Theme of the Week
How to Talk About Cybersecurity in Terms That Everyone Can Understand: Prevention, Detection, Correction

Claudiu’s Observation: Cybercrime and data breaches are all preventable, but there is no magic bullet solution simply because smart people are behind it all. Some of these entrepreneurial criminals are hard workers, but they can’t – or won’t – target people and organizations that think in layers. This week I had the privilege to speak with 5 talented reporters about diverse topics from forged bank drafts to car theft.In each case, TV and radio audiences could understand that there is no single solution to targeted crimes.

The following links touch upon the complexity of presenting cybersecurity topics in a way that most audiences find digestible, but also show opportunities to bring clarity to all media coverage by illustrating the importance of thinking about the risk, the harm and the impact of crimes before vividly and unambiguously illustrating these simple layers of protection.

What Hidden Societal Impacts Await With The “Scourge Of Ransomware”? | Claudiu Popa | Cybersafety Expert
Our latest Media Cybersecurity Briefing applauds the Royal United Services Institute and the National Cyber Security Centre for exposing the layered harms caused by ransomware. This paper, often overlooked, serves as a vital anchor for journalists, urging a deep dive into the shocking consequences of extortion and shedding light on the real societal impacts beyond the monetary losses.
Calls mount for better car security standards as feds schedule auto theft summit
New federal standards that could make Canadian vehicles a harder target for prolific car thieves are one of the outcomes stakeholders hope for as the Canadian government invites provinces and industry officials together for a national summit.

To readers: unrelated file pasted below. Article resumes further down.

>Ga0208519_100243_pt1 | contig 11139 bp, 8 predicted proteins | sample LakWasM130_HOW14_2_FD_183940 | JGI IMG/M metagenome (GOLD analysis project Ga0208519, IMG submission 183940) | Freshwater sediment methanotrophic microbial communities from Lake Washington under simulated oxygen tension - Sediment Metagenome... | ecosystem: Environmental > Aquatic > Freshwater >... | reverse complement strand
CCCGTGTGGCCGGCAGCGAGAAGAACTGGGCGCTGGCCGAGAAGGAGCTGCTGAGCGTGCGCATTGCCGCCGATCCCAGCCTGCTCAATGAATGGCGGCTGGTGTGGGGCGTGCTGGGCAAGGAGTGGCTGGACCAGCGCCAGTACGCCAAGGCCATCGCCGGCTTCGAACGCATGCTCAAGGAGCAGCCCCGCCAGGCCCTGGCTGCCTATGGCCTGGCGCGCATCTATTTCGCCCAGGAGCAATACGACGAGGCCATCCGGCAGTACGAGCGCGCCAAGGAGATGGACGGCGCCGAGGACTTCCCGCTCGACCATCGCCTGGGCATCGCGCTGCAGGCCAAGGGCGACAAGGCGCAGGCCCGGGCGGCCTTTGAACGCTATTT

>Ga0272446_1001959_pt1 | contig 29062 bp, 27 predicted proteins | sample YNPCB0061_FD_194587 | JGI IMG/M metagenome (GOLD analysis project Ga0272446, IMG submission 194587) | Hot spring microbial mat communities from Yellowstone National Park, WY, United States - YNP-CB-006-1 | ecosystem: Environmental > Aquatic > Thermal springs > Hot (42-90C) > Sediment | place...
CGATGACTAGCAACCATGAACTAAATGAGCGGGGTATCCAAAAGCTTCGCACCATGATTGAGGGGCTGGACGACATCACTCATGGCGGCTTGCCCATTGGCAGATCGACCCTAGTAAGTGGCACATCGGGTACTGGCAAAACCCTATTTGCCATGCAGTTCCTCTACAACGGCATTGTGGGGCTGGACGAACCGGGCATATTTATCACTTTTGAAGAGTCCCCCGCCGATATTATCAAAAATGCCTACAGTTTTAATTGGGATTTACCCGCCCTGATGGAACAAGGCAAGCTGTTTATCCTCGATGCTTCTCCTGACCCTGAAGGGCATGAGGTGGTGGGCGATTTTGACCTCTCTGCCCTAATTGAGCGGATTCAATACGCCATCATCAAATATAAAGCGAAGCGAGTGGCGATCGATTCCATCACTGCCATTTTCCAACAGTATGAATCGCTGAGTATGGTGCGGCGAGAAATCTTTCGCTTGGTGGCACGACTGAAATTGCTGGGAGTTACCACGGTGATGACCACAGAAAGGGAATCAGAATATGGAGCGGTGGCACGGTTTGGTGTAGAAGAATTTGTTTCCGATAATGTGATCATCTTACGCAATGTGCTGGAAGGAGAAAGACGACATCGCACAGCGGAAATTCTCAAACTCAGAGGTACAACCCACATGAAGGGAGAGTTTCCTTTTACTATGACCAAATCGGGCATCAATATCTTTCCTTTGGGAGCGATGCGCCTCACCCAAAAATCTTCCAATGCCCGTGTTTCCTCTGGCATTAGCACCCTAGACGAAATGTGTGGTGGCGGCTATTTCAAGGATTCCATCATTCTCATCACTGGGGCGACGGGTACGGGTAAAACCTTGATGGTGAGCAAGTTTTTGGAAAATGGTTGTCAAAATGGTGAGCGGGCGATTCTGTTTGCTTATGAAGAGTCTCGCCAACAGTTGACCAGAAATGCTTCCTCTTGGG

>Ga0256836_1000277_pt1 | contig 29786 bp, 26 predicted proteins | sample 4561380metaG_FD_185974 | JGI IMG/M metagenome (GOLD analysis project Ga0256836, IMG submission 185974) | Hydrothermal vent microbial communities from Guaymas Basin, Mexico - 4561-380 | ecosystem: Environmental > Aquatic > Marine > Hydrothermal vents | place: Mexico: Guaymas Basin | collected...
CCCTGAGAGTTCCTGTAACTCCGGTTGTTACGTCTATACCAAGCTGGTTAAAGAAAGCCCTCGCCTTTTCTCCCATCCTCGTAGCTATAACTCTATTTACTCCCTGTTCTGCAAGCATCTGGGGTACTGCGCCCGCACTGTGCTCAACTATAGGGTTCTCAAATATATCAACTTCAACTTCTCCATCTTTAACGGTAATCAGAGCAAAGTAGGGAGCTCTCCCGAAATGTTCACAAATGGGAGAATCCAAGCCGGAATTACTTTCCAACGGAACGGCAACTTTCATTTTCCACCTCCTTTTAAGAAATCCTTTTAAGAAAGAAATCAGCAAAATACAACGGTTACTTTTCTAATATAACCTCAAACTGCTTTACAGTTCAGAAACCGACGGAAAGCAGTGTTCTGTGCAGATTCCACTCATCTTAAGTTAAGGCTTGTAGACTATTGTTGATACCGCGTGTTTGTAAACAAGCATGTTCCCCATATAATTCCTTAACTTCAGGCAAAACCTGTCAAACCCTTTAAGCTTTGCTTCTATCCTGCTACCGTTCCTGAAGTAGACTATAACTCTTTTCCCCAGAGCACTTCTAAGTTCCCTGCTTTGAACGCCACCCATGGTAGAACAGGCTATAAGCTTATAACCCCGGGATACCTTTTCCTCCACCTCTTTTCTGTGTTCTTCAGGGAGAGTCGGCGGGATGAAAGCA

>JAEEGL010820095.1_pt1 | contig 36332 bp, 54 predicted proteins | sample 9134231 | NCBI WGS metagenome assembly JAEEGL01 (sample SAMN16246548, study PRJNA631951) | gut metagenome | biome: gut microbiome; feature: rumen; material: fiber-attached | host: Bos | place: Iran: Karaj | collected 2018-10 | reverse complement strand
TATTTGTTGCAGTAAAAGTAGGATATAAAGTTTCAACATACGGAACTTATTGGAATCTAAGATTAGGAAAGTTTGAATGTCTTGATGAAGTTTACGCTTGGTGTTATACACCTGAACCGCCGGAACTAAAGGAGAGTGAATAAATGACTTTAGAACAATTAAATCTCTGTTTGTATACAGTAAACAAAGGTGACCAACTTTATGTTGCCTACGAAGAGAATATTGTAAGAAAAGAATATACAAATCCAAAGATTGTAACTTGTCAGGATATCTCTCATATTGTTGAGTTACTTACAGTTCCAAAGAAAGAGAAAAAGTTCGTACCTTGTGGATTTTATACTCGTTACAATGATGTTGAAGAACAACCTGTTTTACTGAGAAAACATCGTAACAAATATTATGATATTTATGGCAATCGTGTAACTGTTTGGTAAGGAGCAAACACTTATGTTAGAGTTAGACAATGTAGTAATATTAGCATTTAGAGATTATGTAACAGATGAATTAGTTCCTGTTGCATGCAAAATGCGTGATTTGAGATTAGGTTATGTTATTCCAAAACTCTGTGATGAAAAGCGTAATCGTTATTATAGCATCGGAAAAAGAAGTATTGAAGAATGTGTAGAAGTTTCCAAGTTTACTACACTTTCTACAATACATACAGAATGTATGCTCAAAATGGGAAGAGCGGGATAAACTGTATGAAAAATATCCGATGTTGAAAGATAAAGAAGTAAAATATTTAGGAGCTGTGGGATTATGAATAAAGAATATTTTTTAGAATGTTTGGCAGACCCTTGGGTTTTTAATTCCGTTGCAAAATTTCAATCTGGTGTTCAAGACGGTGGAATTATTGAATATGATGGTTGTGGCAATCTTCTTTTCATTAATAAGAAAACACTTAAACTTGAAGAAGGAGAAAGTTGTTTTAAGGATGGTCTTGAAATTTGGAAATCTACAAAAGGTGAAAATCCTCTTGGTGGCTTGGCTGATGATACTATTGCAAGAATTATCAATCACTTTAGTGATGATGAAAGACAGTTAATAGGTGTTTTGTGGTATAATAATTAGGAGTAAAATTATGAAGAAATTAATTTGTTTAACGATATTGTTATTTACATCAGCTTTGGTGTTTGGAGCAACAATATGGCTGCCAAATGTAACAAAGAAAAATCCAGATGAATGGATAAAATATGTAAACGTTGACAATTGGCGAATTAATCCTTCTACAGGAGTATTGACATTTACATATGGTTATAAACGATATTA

Rising Threat Of Counterfeit Checks Sparks Joint Advisory

Authorities in Canada and the United States issue a joint Public Advisory to tackle the surge in counterfeit checks and money orders linked to fraud schemes. The advisory informs consumers about the risks, emphasizing precautions against depositing or transferring funds from these deceptive instruments and highlighting potential liabilities. Read More

To be clear, the media has an exciting role to play in encouraging the public to adopt preventative measures to stay safe from crimes, even in a climate where statistics are uncertain. But while critical thinking can be an effective prevention mechanism, it takes situational awareness to monitor and detect crimes as they occur.

Finally, corrective mechanisms including personal strategies and societal safeguards round out the simple approach to layered thinking that audiences have a great opportunity to understand… as long as they are accompanied by clear, vivid and unambiguous examples.

When interviewing certified professionals with relevant expertise, always ask:

1. What can people do to reduce the chance of being victimized?
2. What are indicators that something might be amiss?
3. How can victims be helped? In many cases, it may take a wide-ranging effort that should not shy away from recommending legal reform and citing examples of effective government strategies or law enforcement collaboration.

It all takes action, and savvy media professionals are ideally placed to engage with a public hungry for clear information and effective guidance.

For professional analysis and media soundbites by a certified security and privacy expert with 35 years of experience, click here to request an interview with Claudiu Popa, author of the Canadian Cyberfraud Handbook, CEO of Datarisk Canada, President of Managed Privacy Canada and co-founder of the KnowledgeFlow Cybersafety Foundation, Canada's only non-profit dedicated to bringing digital literacy to vulnerable sector audiences via accredited data protection professionals.

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This weekly newsletter is the product of manually curated news presented with the expert commentary of Claudiu Popa. As a weekly publication intended for media and information professionals, the objective is simply to outline common threads flowing through current news stories and identify opportunities to ask the questions that matter. 

Whether you are a professional journalist or a passionate subscriber, this is your opportunity to gain actionable insights into the actual harms and the questions that matter about the real impact of cybersecurity.

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